Patent information guide

This guide is designed for novice inventors looking for general information on patents and patent information.

Serious investors should contact the SFU Industry Engagement for professional advice and services.

What is a Patent?

"a right, granted by government, to exclude others from making, using, or selling your invention in Canada."

"Patents cover new inventions (process, machine, manufacture, compostion of matter) or any new and useful improvement of an existing machine." 

"A patent for an invention is the grant of a property right to the inventor, issued by the Patent and Trademark Office. The term of a new patent is 20 years from the date on which the application for the patent was filed in the United States or, in special cases, from the date an earlier related application was filed, subject to the payment of maintenance fees. US patent grants are effective only within the US, US territories, and US possessions.

The right conferred by the patent grant is, in the language of the statute and of the grant itself, “the right to exclude others from making, using, offering for sale, or selling” the invention in the United States or “importing” the invention into the United States. What is granted is not the right to make, use, offer for sale, sell or import, but the right to exclude others from making, using, offering for sale, selling or importing the invention."

Background information

Intellectual Property Law and Legislation

Searching for Patents

  • Canadian Patents Database - access to over 75 years of patent descriptions and images from the Canadian Intellectual Property Office.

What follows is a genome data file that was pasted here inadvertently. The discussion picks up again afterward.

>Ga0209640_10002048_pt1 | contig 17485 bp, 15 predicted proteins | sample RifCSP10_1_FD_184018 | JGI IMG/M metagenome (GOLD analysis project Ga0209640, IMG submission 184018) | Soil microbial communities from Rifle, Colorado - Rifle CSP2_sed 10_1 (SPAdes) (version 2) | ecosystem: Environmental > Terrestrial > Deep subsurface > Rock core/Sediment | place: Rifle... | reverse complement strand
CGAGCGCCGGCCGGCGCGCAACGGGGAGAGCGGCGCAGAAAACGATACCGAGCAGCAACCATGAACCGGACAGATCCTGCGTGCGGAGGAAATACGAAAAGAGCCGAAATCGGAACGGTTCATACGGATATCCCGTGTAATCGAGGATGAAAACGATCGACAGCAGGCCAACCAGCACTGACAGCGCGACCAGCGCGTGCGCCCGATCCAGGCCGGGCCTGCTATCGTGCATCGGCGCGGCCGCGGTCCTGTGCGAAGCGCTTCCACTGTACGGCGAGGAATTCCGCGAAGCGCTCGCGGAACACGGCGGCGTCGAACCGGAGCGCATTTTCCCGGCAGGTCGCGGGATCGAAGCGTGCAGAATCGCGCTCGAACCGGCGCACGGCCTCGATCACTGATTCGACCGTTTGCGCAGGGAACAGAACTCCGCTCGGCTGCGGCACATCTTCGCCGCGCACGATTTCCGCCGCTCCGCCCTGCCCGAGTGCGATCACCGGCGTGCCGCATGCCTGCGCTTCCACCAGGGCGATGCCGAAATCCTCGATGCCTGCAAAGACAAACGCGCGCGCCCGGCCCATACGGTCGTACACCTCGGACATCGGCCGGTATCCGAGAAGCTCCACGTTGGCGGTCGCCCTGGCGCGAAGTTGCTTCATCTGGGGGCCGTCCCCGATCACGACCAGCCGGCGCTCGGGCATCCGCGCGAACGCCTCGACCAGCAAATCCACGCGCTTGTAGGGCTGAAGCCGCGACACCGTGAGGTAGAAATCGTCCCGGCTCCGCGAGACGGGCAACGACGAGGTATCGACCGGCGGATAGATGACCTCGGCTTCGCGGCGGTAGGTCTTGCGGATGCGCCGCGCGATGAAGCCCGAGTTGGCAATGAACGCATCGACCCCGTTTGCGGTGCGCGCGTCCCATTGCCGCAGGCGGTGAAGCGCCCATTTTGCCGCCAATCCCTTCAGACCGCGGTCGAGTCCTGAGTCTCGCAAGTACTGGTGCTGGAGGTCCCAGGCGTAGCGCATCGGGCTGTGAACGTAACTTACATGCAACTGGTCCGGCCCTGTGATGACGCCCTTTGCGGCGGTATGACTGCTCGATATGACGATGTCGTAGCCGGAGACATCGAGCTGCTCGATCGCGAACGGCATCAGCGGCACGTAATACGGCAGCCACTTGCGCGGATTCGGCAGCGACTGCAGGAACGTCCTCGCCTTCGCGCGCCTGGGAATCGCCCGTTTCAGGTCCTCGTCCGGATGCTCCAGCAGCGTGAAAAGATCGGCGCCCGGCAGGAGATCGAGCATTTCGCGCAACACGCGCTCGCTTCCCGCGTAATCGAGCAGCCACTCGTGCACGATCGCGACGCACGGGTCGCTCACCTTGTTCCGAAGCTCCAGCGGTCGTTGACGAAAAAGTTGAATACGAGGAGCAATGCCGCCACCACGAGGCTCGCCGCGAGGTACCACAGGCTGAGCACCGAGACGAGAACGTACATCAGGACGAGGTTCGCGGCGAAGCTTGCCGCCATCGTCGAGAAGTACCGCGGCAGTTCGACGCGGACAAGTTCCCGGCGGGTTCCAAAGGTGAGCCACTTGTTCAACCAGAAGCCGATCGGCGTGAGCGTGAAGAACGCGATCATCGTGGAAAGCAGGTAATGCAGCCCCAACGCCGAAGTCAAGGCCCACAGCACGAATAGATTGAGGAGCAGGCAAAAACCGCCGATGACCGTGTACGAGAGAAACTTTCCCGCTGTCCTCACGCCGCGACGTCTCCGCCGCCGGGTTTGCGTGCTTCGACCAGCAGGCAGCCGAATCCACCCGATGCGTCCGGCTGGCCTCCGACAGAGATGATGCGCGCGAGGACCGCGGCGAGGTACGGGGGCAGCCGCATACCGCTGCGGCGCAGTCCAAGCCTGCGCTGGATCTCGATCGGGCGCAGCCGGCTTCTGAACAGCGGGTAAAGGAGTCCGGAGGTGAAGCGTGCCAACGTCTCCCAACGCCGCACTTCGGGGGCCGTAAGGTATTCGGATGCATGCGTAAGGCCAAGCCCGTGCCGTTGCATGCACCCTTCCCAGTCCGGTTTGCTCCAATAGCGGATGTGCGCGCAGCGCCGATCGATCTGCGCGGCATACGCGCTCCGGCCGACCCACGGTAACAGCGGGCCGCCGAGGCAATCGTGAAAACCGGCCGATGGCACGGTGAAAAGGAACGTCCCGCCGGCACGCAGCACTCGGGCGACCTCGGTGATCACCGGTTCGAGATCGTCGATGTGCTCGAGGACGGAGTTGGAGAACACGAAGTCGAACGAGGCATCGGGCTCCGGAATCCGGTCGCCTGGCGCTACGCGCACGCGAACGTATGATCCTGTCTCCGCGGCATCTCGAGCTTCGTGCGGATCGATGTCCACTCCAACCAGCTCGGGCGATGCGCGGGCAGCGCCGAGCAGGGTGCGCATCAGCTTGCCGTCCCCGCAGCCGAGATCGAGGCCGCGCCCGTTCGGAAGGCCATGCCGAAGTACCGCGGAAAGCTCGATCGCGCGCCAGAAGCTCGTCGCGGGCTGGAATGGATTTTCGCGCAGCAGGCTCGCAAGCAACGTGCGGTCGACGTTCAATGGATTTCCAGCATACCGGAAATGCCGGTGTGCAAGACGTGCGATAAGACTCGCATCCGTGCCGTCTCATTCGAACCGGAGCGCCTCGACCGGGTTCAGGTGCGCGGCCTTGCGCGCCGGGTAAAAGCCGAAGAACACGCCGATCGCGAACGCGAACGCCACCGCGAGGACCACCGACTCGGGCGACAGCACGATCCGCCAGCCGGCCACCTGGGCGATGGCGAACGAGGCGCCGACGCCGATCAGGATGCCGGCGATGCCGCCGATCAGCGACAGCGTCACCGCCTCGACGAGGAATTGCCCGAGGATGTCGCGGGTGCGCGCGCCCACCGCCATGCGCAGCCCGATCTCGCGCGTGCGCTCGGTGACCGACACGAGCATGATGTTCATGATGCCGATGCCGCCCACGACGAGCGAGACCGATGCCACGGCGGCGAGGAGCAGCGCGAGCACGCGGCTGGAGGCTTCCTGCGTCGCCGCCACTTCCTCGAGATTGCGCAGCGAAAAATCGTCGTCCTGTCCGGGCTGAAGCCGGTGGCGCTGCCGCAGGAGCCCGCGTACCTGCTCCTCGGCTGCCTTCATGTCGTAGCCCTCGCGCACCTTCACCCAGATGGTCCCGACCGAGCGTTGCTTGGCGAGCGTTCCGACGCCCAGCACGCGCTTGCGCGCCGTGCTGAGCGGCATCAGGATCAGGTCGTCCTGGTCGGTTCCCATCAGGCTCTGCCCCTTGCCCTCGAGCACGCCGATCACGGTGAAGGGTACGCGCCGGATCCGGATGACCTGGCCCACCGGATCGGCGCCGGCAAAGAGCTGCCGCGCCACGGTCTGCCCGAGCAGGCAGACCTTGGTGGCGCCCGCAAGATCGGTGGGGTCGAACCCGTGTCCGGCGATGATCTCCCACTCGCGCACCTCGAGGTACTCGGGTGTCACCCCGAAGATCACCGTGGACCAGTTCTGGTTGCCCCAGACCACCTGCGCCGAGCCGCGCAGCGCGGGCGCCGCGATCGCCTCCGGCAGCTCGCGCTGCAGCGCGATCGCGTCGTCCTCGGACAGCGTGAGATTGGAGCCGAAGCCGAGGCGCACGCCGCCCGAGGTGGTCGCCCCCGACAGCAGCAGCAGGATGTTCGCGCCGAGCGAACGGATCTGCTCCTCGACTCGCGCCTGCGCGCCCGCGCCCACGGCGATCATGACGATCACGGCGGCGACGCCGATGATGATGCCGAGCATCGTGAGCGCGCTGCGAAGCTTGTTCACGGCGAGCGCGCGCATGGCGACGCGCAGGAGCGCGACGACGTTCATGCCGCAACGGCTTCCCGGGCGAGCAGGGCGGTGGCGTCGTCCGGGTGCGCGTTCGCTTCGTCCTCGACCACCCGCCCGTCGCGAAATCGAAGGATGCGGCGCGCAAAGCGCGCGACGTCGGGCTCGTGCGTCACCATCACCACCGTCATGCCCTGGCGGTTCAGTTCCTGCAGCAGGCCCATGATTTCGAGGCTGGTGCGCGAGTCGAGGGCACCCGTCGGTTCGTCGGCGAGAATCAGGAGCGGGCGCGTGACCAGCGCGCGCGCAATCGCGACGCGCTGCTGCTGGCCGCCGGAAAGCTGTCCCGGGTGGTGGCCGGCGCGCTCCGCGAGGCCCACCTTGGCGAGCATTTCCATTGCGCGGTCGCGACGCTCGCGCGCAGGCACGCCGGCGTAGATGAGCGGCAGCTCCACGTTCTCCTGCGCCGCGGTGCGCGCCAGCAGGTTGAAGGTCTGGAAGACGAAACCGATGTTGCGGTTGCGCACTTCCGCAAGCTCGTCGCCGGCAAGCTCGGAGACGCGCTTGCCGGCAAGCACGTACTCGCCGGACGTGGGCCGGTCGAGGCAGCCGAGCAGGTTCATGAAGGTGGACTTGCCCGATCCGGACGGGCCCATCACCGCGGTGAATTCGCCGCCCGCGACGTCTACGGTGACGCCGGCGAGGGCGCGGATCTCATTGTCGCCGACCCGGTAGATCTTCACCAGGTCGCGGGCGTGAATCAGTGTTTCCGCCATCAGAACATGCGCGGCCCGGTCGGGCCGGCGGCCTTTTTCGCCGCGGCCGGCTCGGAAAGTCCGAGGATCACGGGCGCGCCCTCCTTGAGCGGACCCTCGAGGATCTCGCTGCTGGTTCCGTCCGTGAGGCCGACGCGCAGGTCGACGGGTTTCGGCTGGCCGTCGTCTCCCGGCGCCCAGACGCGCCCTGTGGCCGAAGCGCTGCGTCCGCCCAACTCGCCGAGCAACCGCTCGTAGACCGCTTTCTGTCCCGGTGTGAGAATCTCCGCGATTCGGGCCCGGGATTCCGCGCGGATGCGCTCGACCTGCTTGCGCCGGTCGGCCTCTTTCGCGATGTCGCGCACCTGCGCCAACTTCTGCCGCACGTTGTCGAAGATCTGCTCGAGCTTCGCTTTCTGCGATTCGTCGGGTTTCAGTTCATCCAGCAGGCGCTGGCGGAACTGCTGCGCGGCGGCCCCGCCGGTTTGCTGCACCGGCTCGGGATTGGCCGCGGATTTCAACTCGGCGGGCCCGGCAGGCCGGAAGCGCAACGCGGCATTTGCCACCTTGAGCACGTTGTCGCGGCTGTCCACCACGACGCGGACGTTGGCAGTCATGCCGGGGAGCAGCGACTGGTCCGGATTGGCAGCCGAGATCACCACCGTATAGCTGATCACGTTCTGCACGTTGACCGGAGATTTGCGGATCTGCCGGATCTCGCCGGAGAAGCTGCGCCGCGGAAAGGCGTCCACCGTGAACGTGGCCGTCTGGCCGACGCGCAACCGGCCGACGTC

• esp@cenet - Europe's network of patent databases. A free service on the internet provided by the European Patent Organisation and the national offices of its members' states.
  • Google Patents - Patents from the USPTO - but with a Google-like searching interface. Google and USPTO have an agreement to provide patents (grants, applications, assignments, classification information, and maintenance fee events) and trademarks (grants, applications, assignments, and TTAB proceedings)
  • IEEE Explore - Not a patent database per se, but can display "citing patents" for any given article, showing US and European patents that cite that particular article. The full-text of the patent is available via links to the USPTO website.
  • International Patent Classification (IPC)- The IPC is a hierarchical classification system consisting of about 70,000 subgroups. It is used by more than 100 patent offices to classify patent documents. IPC codes are searchable in most patent databases.
  • Nexis Uni - US patents, European patents, patent abstracts of Japan, PCT patents, and UK patents. Coverage from 1790-current. To find patents, click the Menu crop-down list (located near the top of the page) and choose Patent.
  • SciFinder Scholar - references to chemical-related patents (as well as patent applications) with links to full-text and images where they are freely available. If you are doing a chemical patent search for non-academic research which may be patentable, users should contact CAS directly about obtaining a commercial STN account instead of searching in SciFinder Scholar (which is restricted to academic research).
  • United States Patent and Trademark Office - full-text since 1976, full-page images since 1790, as well as access to US patent applications. A TIFF viewer is required to view images.

Ordering Patents

Wacky Patents

Need Help?

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